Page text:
The European Union is to make tyre pressure monitoring systems (TPMS) fully mandatory on all new cars by 2014.
Some new cars have such a system anyway, but this will mean that all new manufactured cars in the European Union will need to be fitted with TPMS systems, starting from November 2011. Most of these will use sensors which will transmit their own ID along with their pressure, temperature and other data to the vehicle ECU.
Green Car Guide
sees this as a good thing from a green perspective, as incorrect tyre pressures can considerably worsen the fuel consumption and CO2 emissions of a car . And while cars have been getting faster and more powerful, with all sorts of associated safety technology, there are still only four patches of rubber putting all that power in contact with the road, and most drivers have no idea what their tyre pressures are.
Incorrect tyre pressures can also cause uneven tyre wear, reduce grip, and shorten the life of tyres. This increases the environmental impact due to the shorter life cycle of a tyre. Therefore although we are generally in favour of less technology, weight, and cost, we believe this is a good decision and the increased safety and environmental benefits should outweigh the disadvantages. However drivers should still carry out visual checks of their tyres.
A number of car companies in the UK have voiced criticism of the decision. The criticism has focused on a suggestion that they are an unnecessary piece of technology and one for which some motorists have suggested that they would rather not pay. Although there is an argument that a driver should take responsibility and check tyre pressures on weekly basis, in practice this obviously doesn’t happen.
Schrader Electronics – Europe’s leading developer of direct tyre pressure monitoring systems – says that consumer research has indicated very clearly that most drivers do not check tyre pressures or indeed tyre tread depth and that up to 80% of cars on UK roads are running on either over or under inflated tyres. These findings have been confirmed in a number of checks undertaken by tyre company Michelin.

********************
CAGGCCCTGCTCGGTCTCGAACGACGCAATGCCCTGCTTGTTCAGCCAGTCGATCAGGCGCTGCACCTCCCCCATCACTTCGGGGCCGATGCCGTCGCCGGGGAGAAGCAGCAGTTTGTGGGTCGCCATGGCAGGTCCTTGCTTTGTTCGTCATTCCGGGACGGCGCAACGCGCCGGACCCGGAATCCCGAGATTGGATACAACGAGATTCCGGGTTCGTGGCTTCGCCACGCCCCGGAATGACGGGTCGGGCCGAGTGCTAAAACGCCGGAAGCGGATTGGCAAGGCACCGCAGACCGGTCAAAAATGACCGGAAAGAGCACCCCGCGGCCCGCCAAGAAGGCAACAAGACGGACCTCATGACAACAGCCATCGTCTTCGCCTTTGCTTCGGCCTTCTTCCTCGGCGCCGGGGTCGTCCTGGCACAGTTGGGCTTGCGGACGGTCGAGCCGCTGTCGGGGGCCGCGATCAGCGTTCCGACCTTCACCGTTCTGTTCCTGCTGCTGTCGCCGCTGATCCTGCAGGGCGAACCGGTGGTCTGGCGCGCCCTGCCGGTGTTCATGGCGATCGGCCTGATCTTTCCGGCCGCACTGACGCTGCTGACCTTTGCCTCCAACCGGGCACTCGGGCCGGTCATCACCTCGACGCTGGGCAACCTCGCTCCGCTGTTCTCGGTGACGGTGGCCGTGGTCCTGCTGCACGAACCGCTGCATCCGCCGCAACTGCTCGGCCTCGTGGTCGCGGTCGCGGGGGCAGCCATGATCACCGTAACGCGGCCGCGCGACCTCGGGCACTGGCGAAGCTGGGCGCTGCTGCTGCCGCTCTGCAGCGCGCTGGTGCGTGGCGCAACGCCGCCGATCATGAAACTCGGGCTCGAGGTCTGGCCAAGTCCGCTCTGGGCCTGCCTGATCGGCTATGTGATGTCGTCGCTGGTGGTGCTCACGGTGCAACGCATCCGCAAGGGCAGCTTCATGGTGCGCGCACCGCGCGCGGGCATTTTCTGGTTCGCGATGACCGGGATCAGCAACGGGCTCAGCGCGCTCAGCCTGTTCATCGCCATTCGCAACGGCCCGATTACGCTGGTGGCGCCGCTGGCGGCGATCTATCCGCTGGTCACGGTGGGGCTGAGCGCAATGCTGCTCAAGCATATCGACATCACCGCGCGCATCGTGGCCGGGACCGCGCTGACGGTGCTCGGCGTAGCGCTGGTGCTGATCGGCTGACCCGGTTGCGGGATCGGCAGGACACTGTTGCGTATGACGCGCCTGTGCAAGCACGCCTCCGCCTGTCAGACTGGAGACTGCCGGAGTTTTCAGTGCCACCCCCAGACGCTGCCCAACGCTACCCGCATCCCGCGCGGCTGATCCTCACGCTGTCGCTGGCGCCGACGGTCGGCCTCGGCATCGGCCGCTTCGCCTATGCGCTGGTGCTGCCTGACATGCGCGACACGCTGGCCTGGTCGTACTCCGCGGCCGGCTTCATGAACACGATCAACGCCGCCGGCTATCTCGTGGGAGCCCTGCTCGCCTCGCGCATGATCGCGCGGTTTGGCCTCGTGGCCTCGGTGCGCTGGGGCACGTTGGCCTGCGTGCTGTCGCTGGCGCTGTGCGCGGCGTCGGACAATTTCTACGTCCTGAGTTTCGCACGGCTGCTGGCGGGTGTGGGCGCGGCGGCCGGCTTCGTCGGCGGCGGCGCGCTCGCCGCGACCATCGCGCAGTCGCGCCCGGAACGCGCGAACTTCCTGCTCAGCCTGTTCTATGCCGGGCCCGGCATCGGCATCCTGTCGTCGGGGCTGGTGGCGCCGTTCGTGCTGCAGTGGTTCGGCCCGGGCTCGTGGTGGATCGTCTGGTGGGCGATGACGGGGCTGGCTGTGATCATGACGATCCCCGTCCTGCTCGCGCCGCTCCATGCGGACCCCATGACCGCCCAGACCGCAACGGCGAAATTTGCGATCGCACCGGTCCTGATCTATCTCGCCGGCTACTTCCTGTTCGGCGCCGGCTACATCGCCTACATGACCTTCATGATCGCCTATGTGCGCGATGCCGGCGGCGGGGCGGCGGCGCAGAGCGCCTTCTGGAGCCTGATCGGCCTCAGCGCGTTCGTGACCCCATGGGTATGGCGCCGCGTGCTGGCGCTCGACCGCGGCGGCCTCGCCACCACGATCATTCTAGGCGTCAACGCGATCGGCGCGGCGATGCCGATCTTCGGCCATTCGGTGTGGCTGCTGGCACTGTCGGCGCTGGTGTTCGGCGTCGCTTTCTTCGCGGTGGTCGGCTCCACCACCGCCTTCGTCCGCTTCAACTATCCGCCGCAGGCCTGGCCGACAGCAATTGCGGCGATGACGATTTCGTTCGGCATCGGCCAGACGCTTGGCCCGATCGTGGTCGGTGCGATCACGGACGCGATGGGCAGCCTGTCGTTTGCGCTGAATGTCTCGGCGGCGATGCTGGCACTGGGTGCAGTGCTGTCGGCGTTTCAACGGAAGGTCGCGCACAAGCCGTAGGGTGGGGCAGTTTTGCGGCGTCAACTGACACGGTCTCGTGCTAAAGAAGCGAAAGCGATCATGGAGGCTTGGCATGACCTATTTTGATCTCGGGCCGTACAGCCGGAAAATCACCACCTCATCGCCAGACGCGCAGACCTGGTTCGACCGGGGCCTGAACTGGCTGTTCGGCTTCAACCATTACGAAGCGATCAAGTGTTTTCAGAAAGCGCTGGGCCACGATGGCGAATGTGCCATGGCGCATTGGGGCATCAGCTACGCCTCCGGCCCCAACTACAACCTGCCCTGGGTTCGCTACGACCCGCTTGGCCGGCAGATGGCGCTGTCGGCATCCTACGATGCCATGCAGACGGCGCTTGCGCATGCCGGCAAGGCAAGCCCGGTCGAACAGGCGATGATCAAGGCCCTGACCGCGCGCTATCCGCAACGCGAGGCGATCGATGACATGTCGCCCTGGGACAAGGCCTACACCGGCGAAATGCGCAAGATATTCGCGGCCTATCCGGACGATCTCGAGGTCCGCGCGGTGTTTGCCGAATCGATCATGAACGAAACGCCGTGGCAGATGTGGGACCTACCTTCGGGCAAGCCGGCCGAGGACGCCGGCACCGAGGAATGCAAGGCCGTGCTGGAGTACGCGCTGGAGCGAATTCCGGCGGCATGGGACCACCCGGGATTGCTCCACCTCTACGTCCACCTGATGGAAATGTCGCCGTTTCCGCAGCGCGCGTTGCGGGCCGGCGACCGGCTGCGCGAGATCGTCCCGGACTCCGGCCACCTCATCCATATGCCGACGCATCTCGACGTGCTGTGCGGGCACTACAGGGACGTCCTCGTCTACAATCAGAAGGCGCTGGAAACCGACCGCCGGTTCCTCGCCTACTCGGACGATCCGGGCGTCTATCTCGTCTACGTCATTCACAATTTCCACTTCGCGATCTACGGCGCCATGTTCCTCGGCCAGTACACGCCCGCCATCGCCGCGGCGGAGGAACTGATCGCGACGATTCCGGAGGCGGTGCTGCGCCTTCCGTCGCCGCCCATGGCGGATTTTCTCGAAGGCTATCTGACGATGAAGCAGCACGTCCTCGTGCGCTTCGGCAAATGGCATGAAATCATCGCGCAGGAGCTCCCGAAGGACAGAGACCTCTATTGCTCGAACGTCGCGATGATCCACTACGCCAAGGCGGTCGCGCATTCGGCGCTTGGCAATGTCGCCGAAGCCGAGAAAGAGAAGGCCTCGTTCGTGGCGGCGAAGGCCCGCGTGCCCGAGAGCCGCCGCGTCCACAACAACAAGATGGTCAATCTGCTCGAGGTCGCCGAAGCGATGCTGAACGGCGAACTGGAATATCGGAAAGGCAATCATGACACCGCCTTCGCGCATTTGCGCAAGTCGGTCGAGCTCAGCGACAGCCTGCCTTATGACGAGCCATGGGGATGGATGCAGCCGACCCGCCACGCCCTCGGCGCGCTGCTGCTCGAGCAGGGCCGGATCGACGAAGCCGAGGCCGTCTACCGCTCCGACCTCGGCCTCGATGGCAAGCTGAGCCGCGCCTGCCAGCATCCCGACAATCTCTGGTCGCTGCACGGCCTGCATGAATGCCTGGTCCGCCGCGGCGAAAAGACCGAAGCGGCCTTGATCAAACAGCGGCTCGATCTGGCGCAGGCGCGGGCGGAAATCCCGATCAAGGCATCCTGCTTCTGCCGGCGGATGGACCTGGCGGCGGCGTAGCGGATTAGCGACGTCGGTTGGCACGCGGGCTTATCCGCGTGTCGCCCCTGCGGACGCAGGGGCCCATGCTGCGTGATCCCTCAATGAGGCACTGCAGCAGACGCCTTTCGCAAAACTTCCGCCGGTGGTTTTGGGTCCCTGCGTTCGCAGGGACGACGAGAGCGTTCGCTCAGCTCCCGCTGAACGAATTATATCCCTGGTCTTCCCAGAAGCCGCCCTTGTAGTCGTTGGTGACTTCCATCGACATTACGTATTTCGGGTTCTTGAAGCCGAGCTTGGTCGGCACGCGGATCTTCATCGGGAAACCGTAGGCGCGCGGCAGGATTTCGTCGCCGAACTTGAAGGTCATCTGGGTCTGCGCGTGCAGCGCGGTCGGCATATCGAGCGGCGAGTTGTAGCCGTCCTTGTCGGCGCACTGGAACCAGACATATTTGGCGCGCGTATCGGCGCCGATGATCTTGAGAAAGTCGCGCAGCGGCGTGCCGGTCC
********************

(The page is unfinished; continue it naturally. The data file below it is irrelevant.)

“Car companies have commented that there has only been a tiny uptake of TPMS on new car models,” said Alfonso Di Pasquale of Schrader Electronics, “this is reminiscent of the ESP debate where again it was suggested that there had been a low uptake from customers. The reality is that dealers are not been explaining the safety benefits of ESP and this applies equally to TPMS.
“The increase in cost mentioned in a news report in the UK weekly motoring magazine Auto Express is frankly misleading; we anticipate that the cost to the motorist should be no more than 100 Euros (around £80) per system and this will reduce with economies of scale,” continued Alfonso Di Pasquale. “A suggestion in the same news item from the AA that a new sensor will have to be purchased if a tyre is replaced is equally incorrect and even if this were the case, experience from the United States – where TPMS has been standard on all cars since 1997 – has indicated that a replacement sensor will cost around 20 Euros (£16).”
A further suggestion is that pressure monitoring technology will not be able to identify other tyre related problems. The current system was not designed to do more than indicate a loss of tyre pressure. However, work undertaken by Schrader Electronics and tyre company Pirelli is well-advanced and promises the birth of the ‘intelligent tyre’ that will not only monitor tyre pressures, but also tyre tread depth as well as offering the potential for assessing the potential for skidding on wet roads.
“The safety credentials for TPMS are well known, accepted and supported by the European Union together with other independent research and safety organisations. It has been proven that up to 3% of road accidents could be avoided if tyres were inflated to the correct levels, in addition, ensuring that tyre pressures are at the correct levels reduces emissions (up to 10% in some cases) and improves fuel consumption.”